Monday, May 01, 2006

England's Churches Respond to Da Vinci Code

Clicking on the title of this post will take you to an article published in the Sunday Herald, Scotland's independent newspaper of record. The article presents its own biases and there are plenty of places where the reader can see how the reporter's own views are inserted into supposedly "news" passages. Nevertheless, there were some interesting items emerging in the story, especially the one I print below.

...When the governors of Westminster Abbey refused to let the film production team in to shoot scenes around the grave of Sir Isaac Newton, on the grounds that it would be “inappropriate” (Dan Brown contends that Newton was a member of a secret intellectual society known as the Priory Of Sion, dedicated to the preservation of arcane mysteries), both Winchester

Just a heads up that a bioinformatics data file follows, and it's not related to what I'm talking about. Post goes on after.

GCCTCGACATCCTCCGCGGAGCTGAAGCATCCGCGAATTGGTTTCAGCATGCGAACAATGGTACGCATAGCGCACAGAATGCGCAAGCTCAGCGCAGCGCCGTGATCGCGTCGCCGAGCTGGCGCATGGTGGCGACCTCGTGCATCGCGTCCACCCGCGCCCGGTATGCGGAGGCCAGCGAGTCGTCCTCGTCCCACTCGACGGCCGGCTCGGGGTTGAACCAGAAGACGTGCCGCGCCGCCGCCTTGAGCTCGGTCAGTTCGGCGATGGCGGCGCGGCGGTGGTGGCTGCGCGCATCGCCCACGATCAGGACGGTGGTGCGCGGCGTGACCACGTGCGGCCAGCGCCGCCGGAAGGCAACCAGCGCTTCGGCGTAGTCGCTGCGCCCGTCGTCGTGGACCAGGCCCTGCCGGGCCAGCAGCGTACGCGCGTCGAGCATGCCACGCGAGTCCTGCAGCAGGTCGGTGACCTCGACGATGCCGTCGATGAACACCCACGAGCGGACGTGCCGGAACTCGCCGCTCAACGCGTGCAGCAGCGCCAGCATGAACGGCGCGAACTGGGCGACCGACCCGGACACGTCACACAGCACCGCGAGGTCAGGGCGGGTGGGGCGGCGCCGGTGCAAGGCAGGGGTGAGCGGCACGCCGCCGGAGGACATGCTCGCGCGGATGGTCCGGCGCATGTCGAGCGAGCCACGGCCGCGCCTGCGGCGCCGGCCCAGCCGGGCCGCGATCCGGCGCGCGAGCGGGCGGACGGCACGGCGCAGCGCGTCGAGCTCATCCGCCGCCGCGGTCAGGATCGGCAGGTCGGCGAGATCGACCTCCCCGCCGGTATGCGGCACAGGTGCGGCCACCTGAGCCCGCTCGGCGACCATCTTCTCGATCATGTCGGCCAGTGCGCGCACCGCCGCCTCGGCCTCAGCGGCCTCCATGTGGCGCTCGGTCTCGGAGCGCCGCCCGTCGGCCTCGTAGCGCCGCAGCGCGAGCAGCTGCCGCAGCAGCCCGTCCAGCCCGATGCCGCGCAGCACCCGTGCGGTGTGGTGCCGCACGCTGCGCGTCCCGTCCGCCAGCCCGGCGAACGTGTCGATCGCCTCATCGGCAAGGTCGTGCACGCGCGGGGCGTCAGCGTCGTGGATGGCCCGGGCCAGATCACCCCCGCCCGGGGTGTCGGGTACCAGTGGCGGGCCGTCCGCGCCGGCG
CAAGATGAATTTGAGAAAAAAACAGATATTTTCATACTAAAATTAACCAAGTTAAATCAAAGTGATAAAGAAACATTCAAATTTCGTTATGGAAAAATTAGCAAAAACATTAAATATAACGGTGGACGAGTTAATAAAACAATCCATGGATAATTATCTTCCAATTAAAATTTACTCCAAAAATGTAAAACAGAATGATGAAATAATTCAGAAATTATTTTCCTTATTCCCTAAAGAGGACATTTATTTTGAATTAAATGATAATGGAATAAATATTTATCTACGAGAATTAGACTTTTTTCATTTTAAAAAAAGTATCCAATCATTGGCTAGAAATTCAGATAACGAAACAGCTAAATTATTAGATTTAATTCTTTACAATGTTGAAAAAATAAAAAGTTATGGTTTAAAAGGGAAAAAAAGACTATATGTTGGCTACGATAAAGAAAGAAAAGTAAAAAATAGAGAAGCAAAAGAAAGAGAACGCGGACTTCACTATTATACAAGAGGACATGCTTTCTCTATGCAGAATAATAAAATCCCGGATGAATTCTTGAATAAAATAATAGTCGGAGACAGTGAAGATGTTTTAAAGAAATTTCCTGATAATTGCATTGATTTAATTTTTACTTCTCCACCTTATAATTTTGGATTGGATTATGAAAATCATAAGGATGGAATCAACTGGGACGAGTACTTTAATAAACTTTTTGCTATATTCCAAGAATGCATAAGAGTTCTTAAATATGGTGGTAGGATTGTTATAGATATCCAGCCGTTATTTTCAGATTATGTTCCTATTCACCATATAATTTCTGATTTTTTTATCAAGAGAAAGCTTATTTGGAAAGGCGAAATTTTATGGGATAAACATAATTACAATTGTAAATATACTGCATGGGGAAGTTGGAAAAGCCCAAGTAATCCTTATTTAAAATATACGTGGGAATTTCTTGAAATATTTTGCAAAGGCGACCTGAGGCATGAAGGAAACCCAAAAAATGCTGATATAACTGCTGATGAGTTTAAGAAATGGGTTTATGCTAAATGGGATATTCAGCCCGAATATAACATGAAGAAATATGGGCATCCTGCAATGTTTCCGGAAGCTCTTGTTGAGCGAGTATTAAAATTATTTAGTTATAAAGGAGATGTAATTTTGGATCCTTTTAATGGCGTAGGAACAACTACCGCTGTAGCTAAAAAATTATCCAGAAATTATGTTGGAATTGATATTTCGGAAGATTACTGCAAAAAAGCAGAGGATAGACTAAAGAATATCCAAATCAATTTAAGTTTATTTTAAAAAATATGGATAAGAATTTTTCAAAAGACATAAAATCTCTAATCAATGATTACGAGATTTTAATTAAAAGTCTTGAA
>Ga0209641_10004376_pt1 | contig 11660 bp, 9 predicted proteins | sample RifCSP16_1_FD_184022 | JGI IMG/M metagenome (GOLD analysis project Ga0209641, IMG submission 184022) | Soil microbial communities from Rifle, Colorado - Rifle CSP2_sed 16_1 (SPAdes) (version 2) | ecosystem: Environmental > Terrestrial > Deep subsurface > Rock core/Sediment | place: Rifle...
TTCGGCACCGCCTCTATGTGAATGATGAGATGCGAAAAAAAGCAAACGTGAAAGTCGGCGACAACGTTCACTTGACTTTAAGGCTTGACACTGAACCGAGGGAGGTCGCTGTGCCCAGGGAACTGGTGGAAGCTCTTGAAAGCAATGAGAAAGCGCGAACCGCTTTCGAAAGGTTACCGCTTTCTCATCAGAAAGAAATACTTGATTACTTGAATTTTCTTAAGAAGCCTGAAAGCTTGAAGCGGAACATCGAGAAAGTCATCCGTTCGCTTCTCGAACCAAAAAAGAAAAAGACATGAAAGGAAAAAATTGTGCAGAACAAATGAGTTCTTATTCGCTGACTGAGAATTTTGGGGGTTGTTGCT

[shown above right] and Lincoln cathedrals agreed to serve as stand-ins. Again, the reasons seem to have been pragmatic, even worldly – Sony Pictures were offering to pay ?20,000 for access.

“The fact is,” says Archdeacon John Guille of Winchester, “our annual budget is only ?2.1 million and we get no government support. So we thought, if we take this money, we can use it to balance our books, and put it towards educational purposes.” While groups such as the Lord’s Day Observance Society have taken this as “further proof that the Church of England is in disarray [and will] do anything for extra money”, the chapter who run Winchester Cathedral have spent their small windfall on an exhibition and lecture series titled Beyond The Da Vinci Code, which is now reorienting visitors toward orthodox interpretations of scriptural history.

“It’s all about meeting people where they’re at,” says Archdeacon Guille. “Many people have taken this book very seriously. They believe it to be a new gospel truth, as it were, even though what Dan Brown says is actually a travesty of the truth. So before the film comes out, we say come and reflect on the symbols he has misused – the star of David, the image of John the Evangelist – which have been in this church for 900 years, and in the Christian tradition for 2000...”